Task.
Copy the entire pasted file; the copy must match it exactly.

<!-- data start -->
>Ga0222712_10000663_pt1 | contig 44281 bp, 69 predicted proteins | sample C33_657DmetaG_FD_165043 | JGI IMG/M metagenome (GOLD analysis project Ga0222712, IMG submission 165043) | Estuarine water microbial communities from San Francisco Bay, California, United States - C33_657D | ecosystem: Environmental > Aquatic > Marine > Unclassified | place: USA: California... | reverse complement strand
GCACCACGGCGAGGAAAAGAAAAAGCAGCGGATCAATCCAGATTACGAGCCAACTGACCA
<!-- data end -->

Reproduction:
>Ga0222712_10000663_pt1 | contig 44281 bp, 69 predicted proteins | sample C33_657DmetaG_FD_165043 | JGI IMG/M metagenome (GOLD analysis project Ga0222712, IMG submission 165043) | Estuarine water microbial communities from San Francisco Bay, California, United States - C33_657D | ecosystem: Environmental > Aquatic > Marine > Unclassified | place: USA: California... | reverse complement strand
GCACCACGGCGAGGAAAAGAAAAAGCAGCGGATCAATCCAGATTACGAGCCAACTGACCA